Don't waste time on what's not important. Don't get sucked into the drama. Get on with it: don't dwell on the past. Be a big person; be generous of spirit; be the person you'd admire.
When I moved to London at age 16, tired of the shuffle around other people's houses and ready to live on my own, I met my English brother and sister, who instantly claimed me as family.
With my stepson, it is very important to me that there is no drama around the fact that he has two families.
The most important thing in convoluted families, I learnt as I wrote, is that the child feels loved. I knew from a young age that I was a problem which required constant solving; but I never felt unloved. I was lucky.
If you have security, you can rebel; if you don't, you hold on to any scraps of it that you have.
I, personally, have had to rise above my feelings of inferiority to my sister Anjelica, not to mention feeling sorry for myself because I lost my mother so young.
I see myself as part English and part American, with a dash of Irish thrown in, and a pinch of Italian from my mother's ancestry.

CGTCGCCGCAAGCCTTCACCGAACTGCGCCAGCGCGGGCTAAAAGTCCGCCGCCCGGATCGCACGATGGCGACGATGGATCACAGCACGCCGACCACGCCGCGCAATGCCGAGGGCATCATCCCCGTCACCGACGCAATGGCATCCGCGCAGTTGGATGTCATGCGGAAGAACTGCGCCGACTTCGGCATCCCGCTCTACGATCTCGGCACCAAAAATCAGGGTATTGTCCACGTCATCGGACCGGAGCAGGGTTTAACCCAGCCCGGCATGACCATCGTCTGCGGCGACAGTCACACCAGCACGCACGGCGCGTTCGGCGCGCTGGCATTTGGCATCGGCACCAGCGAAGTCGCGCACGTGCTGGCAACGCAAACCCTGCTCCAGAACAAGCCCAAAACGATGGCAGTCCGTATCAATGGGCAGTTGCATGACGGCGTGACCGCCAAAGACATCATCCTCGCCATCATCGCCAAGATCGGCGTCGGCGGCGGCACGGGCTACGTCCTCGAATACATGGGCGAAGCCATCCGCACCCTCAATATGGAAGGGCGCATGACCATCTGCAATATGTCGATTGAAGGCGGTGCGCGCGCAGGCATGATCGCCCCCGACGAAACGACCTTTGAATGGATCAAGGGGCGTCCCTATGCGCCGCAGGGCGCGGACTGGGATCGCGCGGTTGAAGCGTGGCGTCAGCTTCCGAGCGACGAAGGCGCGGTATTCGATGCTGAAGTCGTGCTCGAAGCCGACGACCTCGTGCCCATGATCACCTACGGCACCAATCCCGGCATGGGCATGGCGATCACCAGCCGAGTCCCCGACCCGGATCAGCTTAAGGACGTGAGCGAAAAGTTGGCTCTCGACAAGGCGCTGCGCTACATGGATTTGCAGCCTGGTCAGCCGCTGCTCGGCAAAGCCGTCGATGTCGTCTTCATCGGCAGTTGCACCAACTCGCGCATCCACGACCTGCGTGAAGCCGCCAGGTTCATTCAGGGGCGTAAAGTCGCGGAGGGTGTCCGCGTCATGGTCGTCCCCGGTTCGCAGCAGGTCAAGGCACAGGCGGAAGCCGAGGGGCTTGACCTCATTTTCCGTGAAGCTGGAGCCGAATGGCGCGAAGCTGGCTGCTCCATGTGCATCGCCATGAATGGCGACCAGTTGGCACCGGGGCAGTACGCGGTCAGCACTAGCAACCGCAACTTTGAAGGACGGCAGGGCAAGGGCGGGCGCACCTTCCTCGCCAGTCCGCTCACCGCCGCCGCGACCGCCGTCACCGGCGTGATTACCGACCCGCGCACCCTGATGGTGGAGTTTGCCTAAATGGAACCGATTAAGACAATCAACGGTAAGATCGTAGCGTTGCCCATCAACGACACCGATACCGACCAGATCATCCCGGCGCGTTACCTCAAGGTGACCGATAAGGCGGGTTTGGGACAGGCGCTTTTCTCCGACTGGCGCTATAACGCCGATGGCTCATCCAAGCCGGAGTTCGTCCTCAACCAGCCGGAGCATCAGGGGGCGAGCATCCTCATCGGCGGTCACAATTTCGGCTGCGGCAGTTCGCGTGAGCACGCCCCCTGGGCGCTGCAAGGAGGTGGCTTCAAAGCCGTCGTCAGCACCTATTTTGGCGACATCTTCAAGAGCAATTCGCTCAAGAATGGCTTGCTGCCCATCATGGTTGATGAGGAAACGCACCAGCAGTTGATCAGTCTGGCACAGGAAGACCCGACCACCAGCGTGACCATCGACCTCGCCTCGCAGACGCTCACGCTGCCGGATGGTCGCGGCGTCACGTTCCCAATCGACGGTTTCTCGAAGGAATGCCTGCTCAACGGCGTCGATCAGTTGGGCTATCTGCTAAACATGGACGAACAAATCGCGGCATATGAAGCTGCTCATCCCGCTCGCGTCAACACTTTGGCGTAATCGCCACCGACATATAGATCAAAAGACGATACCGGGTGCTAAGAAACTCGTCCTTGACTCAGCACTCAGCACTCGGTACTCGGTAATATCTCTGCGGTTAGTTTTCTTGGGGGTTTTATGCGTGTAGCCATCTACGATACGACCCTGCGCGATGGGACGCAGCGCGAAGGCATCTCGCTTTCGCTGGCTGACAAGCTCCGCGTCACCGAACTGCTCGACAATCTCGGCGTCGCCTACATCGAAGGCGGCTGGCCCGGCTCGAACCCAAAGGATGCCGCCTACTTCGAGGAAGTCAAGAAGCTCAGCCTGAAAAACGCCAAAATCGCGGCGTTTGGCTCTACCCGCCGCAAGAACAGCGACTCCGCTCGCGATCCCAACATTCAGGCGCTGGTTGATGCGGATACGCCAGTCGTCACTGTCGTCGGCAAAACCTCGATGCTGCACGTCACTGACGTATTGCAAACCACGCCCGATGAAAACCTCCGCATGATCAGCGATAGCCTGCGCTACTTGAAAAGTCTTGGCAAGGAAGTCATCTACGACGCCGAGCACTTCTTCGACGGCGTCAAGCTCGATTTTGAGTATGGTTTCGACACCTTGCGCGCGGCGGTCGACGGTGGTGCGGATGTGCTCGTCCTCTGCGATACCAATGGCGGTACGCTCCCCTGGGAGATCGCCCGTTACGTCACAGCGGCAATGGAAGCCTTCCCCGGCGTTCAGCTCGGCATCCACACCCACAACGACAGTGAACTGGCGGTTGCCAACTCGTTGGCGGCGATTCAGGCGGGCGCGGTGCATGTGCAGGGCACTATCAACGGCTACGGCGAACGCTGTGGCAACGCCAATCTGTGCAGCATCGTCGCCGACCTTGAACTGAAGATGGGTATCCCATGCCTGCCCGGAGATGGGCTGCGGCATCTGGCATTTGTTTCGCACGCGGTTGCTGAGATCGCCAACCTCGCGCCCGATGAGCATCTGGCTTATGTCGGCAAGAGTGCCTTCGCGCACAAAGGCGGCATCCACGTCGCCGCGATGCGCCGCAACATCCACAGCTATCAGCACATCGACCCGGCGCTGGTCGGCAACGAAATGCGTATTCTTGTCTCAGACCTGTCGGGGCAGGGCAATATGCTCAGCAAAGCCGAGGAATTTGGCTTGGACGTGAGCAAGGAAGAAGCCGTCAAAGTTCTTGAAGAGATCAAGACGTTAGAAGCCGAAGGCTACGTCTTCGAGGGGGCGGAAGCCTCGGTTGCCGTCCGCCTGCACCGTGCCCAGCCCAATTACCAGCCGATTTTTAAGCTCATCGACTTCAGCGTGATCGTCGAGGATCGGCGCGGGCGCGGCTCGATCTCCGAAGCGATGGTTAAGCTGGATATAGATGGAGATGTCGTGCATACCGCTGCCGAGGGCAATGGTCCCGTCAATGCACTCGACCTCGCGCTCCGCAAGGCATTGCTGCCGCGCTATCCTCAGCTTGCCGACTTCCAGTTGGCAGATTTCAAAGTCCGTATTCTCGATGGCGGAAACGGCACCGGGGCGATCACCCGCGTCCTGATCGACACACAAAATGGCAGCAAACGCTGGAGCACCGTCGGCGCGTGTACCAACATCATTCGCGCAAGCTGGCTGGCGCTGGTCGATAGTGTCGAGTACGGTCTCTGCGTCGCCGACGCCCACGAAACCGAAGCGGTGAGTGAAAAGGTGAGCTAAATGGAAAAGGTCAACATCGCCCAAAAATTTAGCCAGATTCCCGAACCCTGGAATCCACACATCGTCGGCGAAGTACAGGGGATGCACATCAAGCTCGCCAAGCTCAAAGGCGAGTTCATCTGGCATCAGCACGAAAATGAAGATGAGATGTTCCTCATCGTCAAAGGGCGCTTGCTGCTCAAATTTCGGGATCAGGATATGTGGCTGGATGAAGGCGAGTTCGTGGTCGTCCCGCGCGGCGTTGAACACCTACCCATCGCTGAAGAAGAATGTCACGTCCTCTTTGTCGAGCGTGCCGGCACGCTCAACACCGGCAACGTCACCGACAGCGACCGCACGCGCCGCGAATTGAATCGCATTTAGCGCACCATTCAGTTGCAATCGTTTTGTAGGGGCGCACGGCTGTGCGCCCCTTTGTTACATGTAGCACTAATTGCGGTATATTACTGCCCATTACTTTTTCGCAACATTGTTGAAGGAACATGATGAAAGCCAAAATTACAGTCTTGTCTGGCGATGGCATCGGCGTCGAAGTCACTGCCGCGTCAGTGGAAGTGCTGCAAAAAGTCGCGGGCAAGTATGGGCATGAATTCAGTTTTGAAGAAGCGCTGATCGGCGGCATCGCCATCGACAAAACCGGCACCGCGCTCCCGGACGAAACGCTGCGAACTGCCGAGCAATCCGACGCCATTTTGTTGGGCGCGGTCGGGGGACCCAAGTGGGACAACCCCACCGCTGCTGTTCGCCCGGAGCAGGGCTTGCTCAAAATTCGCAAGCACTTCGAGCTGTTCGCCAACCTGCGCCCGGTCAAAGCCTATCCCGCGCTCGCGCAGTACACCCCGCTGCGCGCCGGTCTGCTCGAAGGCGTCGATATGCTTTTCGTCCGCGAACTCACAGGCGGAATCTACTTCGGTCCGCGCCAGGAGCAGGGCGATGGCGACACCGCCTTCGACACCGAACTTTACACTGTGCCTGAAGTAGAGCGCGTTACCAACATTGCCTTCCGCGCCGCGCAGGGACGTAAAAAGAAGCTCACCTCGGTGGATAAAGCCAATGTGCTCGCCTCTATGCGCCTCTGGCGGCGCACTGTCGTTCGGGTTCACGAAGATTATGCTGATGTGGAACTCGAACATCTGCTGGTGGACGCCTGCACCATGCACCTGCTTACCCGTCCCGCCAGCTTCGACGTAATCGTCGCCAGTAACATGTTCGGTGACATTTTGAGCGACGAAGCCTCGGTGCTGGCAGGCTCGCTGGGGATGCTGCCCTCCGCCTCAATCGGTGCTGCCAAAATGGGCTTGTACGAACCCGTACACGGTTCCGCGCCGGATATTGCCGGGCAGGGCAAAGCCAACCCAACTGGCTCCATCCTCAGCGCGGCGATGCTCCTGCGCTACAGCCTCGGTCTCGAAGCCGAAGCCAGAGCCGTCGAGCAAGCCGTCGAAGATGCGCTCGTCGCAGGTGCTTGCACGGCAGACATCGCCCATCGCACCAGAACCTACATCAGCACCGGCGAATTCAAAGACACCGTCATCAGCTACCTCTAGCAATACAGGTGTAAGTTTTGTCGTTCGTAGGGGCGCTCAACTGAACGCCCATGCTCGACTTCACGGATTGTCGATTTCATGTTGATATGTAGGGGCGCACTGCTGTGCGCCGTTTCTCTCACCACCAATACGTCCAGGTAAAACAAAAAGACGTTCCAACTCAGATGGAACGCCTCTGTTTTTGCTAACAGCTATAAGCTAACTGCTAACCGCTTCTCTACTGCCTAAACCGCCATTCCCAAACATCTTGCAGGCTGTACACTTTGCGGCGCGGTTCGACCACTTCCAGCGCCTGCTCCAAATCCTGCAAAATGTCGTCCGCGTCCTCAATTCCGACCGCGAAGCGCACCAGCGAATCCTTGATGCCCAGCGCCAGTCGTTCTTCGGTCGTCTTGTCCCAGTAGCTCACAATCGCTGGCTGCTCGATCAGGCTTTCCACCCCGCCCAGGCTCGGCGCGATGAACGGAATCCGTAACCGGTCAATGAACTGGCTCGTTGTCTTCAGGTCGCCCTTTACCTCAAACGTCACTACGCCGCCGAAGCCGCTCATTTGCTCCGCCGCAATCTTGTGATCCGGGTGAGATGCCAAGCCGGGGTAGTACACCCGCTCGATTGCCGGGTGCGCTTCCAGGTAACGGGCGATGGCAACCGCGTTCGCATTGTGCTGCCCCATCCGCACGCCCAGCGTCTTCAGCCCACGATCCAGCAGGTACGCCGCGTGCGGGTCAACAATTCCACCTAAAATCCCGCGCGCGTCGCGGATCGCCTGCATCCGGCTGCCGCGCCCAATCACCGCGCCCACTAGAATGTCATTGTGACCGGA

I was a supporting character in other people's lives, which seemed right and familiar to me. I was also an outsider: English in the U.S., American in England, dogged yet comforted by that familiar feeling of alien-ness, which occupied that space where my sense of self should have been.
Because Dad was famous, I was so used to being identified as 'John Huston's daughter' that I couldn't think of myself as anyone else.
I look at 'Love Child' and it's as if it was written by someone else - someone who knew what they were doing.
I loved Dad more for treating the biological reality as trivial, irrelevant. He loved me no less than his other three children.
I was not a Southern California girl. I hated having my photograph taken. I felt shy and embarrassed around famous people.
When I was 12 and met my real father for the first time, I was terrified I would lose the one I already had.
Losing one's mother to a car crash at age four isn't a readily accessible idea of good luck, but I've come to accept it as the condition that was required for my luck to fall into place.
What I am most grateful for is that neither of my fathers pushed the relationship; they just let things develop and didn't impose anything on me. They were both just there, emanating stability in a very unstable situation.
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